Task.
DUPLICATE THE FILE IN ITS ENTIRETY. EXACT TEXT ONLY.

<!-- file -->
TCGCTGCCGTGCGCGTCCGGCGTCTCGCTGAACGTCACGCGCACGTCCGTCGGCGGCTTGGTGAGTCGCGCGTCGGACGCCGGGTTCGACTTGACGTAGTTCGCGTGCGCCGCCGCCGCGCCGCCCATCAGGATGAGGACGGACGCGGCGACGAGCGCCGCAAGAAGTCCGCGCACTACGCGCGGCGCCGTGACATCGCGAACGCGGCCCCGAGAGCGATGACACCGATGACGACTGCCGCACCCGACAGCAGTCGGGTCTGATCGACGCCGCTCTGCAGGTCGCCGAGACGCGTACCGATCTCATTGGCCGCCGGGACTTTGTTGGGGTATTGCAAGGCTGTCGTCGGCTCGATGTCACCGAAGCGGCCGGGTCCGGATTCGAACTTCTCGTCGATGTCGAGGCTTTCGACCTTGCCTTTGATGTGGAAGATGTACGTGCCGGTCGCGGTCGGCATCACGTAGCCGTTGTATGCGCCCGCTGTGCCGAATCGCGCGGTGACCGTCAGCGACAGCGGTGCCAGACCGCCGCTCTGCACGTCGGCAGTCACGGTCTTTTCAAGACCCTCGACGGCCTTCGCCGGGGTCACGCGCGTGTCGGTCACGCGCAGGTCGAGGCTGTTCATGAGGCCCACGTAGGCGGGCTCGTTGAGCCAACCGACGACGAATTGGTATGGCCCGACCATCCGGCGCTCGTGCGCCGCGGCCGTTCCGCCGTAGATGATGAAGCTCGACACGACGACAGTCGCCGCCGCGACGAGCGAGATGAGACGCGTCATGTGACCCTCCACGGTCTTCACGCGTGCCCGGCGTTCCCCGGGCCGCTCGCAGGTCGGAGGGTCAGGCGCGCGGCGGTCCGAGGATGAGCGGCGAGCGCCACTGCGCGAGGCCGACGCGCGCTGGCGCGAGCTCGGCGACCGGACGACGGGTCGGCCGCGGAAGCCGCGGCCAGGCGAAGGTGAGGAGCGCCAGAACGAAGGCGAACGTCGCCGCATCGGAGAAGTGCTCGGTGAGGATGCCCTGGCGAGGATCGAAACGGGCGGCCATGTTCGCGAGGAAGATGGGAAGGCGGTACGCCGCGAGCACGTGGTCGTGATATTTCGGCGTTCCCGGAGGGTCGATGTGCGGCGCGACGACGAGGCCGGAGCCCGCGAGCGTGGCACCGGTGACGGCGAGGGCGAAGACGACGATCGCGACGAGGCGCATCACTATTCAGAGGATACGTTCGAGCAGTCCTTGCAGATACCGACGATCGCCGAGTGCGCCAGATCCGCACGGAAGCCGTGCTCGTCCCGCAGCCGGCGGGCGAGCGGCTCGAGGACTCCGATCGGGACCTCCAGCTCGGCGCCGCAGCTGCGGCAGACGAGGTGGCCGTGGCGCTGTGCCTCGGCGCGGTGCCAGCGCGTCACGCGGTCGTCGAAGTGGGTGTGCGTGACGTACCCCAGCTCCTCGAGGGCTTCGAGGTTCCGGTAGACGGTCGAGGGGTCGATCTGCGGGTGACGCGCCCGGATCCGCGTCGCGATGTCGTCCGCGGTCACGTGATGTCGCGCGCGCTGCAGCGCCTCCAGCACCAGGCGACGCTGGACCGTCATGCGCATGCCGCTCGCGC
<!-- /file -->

TCGCTGCCGTGCGCGTCCGGCGTCTCGCTGAACGTCACGCGCACGTCCGTCGGCGGCTTGGTGAGTCGCGCGTCGGACGCCGGGTTCGACTTGACGTAGTTCGCGTGCGCCGCCGCCGCGCCGCCCATCAGGATGAGGACGGACGCGGCGACGAGCGCCGCAAGAAGTCCGCGCACTACGCGCGGCGCCGTGACATCGCGAACGCGGCCCCGAGAGCGATGACACCGATGACGACTGCCGCACCCGACAGCAGTCGGGTCTGATCGACGCCGCTCTGCAGGTCGCCGAGACGCGTACCGATCTCATTGGCCGCCGGGACTTTGTTGGGGTATTGCAAGGCTGTCGTCGGCTCGATGTCACCGAAGCGGCCGGGTCCGGATTCGAACTTCTCGTCGATGTCGAGGCTTTCGACCTTGCCTTTGATGTGGAAGATGTACGTGCCGGTCGCGGTCGGCATCACGTAGCCGTTGTATGCGCCCGCTGTGCCGAATCGCGCGGTGACCGTCAGCGACAGCGGTGCCAGACCGCCGCTCTGCACGTCGGCAGTCACGGTCTTTTCAAGACCCTCGACGGCCTTCGCCGGGGTCACGCGCGTGTCGGTCACGCGCAGGTCGAGGCTGTTCATGAGGCCCACGTAGGCGGGCTCGTTGAGCCAACCGACGACGAATTGGTATGGCCCGACCATCCGGCGCTCGTGCGCCGCGGCCGTTCCGCCGTAGATGATGAAGCTCGACACGACGACAGTCGCCGCCGCGACGAGCGAGATGAGACGCGTCATGTGACCCTCCACGGTCTTCACGCGTGCCCGGCGTTCCCCGGGCCGCTCGCAGGTCGGAGGGTCAGGCGCGCGGCGGTCCGAGGATGAGCGGCGAGCGCCACTGCGCGAGGCCGACGCGCGCTGGCGCGAGCTCGGCGACCGGACGACGGGTCGGCCGCGGAAGCCGCGGCCAGGCGAAGGTGAGGAGCGCCAGAACGAAGGCGAACGTCGCCGCATCGGAGAAGTGCTCGGTGAGGATGCCCTGGCGAGGATCGAAACGGGCGGCCATGTTCGCGAGGAAGATGGGAAGGCGGTACGCCGCGAGCACGTGGTCGTGATATTTCGGCGTTCCCGGAGGGTCGATGTGCGGCGCGACGACGAGGCCGGAGCCCGCGAGCGTGGCACCGGTGACGGCGAGGGCGAAGACGACGATCGCGACGAGGCGCATCACTATTCAGAGGATACGTTCGAGCAGTCCTTGCAGATACCGACGATCGCCGAGTGCGCCAGATCCGCACGGAAGCCGTGCTCGTCCCGCAGCCGGCGGGCGAGCGGCTCGAGGACTCCGATCGGGACCTCCAGCTCGGCGCCGCAGCTGCGGCAGACGAGGTGGCCGTGGCGCTGTGCCTCGGCGCGGTGCCAGCGCGTCACGCGGTCGTCGAAGTGGGTGTGCGTGACGTACCCCAGCTCCTCGAGGGCTTCGAGGTTCCGGTAGACGGTCGAGGGGTCGATCTGCGGGTGACGCGCCCGGATCCGCGTCGCGATGTCGTCCGCGGTCACGTGATGTCGCGCGCGCTGCAGCGCCTCCAGCACCAGGCGACGCTGGACCGTCATGCGCATGCCGCTCGCGC